economicmultipliers_121

Economic Multipliers (121)
Do you know what these are?
They help CREATE wealth in systems.
History is an economic multiplier if we pay attention to what people knew in the past.
             
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In the 1940’s, John J. Rowlands wrote a mostly fictional account of semi-wilderness living:  Cache Lake Country:  Life in the North Woods (The Wilderness Edition, 1947, 1959).

In it, he wrote about a water cooled refrigerator … a set of hanging shelves covered with a cloth dipped in a pan of water set on top (to wick downward) and tied on the bottom to keep out insects … to be hung in an area with a breeze (for evaporative cooling).  Air can’t store a lot of ‘coolth’ and is easily blown away so the value of this specific refrigerator had/has applications within a very narrow range:  I wouldn’t rely upon it to keep milk or meat cold.  (See P.S.)

The thousands of other little tidbits he shared in this book (like how to minimize the amount of wood fuel needed while cooking, how to make moccasins or how to filter water through sand) read like an instruction manual for how people in the United States and Canada built their bases of wealth in the early 1900’s.

Since I believe that altering how we think about energy and water is the key to future generations having a good future, it is easy to overload this series on economic multipliers with articles about energy and water.

Where’s the fun in that? … other than good futures are great fun!

Likewise, if you go back in time and look at old designs, you still need to understand the range of applications that the old designs were suitable for and the design evolutions that came along with expanded scientific knowledge.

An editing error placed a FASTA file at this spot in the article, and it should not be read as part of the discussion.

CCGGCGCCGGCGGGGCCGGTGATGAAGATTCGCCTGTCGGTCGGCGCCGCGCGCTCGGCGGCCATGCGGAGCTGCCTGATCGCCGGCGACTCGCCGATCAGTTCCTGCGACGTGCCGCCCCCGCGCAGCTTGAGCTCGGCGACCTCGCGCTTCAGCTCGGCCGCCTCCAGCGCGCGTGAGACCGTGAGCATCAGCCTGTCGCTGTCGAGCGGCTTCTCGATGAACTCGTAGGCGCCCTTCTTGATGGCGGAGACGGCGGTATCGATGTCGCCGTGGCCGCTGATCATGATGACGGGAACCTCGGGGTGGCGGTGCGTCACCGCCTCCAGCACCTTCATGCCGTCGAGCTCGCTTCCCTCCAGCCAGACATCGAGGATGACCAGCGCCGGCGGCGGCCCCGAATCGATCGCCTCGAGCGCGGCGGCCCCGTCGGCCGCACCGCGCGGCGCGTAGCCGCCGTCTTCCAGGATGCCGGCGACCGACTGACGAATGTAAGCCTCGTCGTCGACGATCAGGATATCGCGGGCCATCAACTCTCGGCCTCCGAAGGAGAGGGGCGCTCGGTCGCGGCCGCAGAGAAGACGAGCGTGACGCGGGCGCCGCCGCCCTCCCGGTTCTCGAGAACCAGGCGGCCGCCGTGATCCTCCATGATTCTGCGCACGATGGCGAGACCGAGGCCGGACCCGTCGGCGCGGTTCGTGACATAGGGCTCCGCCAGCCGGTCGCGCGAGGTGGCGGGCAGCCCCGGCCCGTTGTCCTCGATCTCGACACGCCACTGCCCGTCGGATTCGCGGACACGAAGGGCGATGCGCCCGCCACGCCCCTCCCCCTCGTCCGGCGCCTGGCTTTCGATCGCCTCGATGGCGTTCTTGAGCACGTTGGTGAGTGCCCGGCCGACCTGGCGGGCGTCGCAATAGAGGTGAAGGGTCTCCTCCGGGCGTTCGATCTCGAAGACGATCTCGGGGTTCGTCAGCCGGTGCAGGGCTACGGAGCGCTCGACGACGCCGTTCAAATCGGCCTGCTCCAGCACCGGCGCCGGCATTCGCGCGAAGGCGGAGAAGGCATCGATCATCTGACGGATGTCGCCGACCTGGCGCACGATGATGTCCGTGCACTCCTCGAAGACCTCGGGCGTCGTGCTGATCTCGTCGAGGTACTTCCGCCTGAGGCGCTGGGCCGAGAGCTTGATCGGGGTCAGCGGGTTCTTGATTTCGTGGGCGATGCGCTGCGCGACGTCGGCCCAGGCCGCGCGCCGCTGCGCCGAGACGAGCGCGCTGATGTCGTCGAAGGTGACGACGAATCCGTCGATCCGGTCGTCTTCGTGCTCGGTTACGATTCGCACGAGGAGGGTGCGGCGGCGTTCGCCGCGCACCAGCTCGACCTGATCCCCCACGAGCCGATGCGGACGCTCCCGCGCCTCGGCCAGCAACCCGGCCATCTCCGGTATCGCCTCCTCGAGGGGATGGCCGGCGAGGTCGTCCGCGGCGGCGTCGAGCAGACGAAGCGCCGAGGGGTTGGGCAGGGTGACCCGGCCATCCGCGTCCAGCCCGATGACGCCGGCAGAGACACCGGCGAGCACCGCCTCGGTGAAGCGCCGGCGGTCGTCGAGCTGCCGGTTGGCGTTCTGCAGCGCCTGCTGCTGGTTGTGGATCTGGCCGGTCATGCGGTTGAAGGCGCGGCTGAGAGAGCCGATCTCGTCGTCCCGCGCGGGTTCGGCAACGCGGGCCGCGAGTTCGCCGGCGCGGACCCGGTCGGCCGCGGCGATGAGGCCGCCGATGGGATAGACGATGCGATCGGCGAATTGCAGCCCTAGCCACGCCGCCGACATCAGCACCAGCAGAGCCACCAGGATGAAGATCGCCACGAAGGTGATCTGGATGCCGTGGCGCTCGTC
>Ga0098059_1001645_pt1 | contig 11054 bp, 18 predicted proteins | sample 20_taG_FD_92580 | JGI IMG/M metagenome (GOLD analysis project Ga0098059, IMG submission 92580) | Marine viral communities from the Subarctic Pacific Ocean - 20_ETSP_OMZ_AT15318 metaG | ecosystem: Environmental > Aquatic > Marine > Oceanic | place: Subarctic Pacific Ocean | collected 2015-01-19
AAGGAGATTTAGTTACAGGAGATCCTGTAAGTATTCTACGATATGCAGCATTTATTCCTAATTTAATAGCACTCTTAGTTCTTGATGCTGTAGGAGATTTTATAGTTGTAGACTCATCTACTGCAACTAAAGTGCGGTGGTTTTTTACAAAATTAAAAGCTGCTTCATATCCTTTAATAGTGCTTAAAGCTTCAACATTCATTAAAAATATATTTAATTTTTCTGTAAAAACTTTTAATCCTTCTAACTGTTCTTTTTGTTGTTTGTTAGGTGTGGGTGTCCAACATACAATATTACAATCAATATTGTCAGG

Cache Lake Country is a great (starter) book to read if you always aspired to have a parent or grandparent who taught you skills but somehow didn’t get one.  Just remember that, on the whole, the skills are real but the life account is fictional.

To my knowledge, John Rowlands never got married or had children.  Some people would say that he did not leave a legacy.  I disagree.

If you ever read his book and use any of the tidbits (see P.S.P.S.) to create greater wealth or joy in your life and hopefully the lives of others, he has an expanded and worthy legacy:  That legacy is you.

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P.S.  In Economic Multipliers 116, 117 and 119, I wrote about ‘passive cooling’ concepts.  When you’d like to cool things … even air … ask yourself how cool things need to be.  Misting systems are many times used in arid climates to cool air and a wicking water-fed mesh with fans could also provide similar value.  In areas where insects are a problem, a wicking insect screen would have even more value:  Just don’t let the water tray become a breeding ground for more insects.

P.S.P.S.  Cache Lake Country could use an index:  Thoughts on and skills for fishing, camping, cooking, gardening, birds, shelters, weather, water, ice boats, canoeing, sails, lumber camps, insects, animals, food, signaling, tools, equipment, survival, firestorms, bug dope (read cautiously on this as some things used years ago are considered toxic today), etc.

I don’t know of similar skill intensive easy reading and enjoyable books for tropical climates, agricultural communities, urban communities, coastlines, etc. that cover the array of knowledge and skills that originally helped create the bases of wealth in those communities.  It wouldn’t surprise me though if they exist.

And, in regard to legacies … If you missed out on the ‘teaching’ grandparents or parents, imagine that every useful tidbit you read was written by someone in your extended family and written just for you:  It’s sort of like having a supportive grandparent who lives far away.

Likewise, if you create value for someone else by virtue of something you communicate, you indirectly become part of their extended, supportive family.